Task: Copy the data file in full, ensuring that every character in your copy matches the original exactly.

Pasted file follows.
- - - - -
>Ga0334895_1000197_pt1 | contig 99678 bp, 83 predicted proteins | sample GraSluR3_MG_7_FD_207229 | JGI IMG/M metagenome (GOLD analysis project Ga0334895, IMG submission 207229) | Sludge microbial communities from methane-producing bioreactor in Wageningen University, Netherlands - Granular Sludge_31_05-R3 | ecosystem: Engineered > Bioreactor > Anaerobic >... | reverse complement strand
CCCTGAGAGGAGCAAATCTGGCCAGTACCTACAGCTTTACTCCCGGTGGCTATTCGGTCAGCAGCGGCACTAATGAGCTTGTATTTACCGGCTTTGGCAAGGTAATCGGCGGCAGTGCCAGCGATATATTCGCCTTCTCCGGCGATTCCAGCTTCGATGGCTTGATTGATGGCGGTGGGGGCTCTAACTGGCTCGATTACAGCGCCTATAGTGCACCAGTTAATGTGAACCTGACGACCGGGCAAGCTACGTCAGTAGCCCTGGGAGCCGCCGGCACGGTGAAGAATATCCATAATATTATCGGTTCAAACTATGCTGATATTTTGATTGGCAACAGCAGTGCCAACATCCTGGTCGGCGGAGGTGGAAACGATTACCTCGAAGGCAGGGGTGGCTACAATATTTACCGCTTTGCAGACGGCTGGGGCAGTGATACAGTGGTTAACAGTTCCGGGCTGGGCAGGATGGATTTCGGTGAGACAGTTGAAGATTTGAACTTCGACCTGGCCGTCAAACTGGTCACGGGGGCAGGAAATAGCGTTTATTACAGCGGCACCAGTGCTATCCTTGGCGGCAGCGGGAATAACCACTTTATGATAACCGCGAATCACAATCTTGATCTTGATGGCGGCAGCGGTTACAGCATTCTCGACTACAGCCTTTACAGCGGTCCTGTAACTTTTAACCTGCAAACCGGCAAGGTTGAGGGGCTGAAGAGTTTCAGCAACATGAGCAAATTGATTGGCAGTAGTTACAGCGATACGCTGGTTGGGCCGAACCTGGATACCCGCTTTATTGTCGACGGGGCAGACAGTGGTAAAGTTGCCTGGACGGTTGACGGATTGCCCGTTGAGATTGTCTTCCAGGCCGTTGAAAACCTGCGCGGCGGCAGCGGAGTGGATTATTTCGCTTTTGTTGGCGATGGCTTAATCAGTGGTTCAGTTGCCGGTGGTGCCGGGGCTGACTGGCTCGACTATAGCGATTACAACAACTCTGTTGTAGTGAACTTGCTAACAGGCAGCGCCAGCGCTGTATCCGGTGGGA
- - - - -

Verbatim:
>Ga0334895_1000197_pt1 | contig 99678 bp, 83 predicted proteins | sample GraSluR3_MG_7_FD_207229 | JGI IMG/M metagenome (GOLD analysis project Ga0334895, IMG submission 207229) | Sludge microbial communities from methane-producing bioreactor in Wageningen University, Netherlands - Granular Sludge_31_05-R3 | ecosystem: Engineered > Bioreactor > Anaerobic >... | reverse complement strand
CCCTGAGAGGAGCAAATCTGGCCAGTACCTACAGCTTTACTCCCGGTGGCTATTCGGTCAGCAGCGGCACTAATGAGCTTGTATTTACCGGCTTTGGCAAGGTAATCGGCGGCAGTGCCAGCGATATATTCGCCTTCTCCGGCGATTCCAGCTTCGATGGCTTGATTGATGGCGGTGGGGGCTCTAACTGGCTCGATTACAGCGCCTATAGTGCACCAGTTAATGTGAACCTGACGACCGGGCAAGCTACGTCAGTAGCCCTGGGAGCCGCCGGCACGGTGAAGAATATCCATAATATTATCGGTTCAAACTATGCTGATATTTTGATTGGCAACAGCAGTGCCAACATCCTGGTCGGCGGAGGTGGAAACGATTACCTCGAAGGCAGGGGTGGCTACAATATTTACCGCTTTGCAGACGGCTGGGGCAGTGATACAGTGGTTAACAGTTCCGGGCTGGGCAGGATGGATTTCGGTGAGACAGTTGAAGATTTGAACTTCGACCTGGCCGTCAAACTGGTCACGGGGGCAGGAAATAGCGTTTATTACAGCGGCACCAGTGCTATCCTTGGCGGCAGCGGGAATAACCACTTTATGATAACCGCGAATCACAATCTTGATCTTGATGGCGGCAGCGGTTACAGCATTCTCGACTACAGCCTTTACAGCGGTCCTGTAACTTTTAACCTGCAAACCGGCAAGGTTGAGGGGCTGAAGAGTTTCAGCAACATGAGCAAATTGATTGGCAGTAGTTACAGCGATACGCTGGTTGGGCCGAACCTGGATACCCGCTTTATTGTCGACGGGGCAGACAGTGGTAAAGTTGCCTGGACGGTTGACGGATTGCCCGTTGAGATTGTCTTCCAGGCCGTTGAAAACCTGCGCGGCGGCAGCGGAGTGGATTATTTCGCTTTTGTTGGCGATGGCTTAATCAGTGGTTCAGTTGCCGGTGGTGCCGGGGCTGACTGGCTCGACTATAGCGATTACAACAACTCTGTTGTAGTGAACTTGCTAACAGGCAGCGCCAGCGCTGTATCCGGTGGGA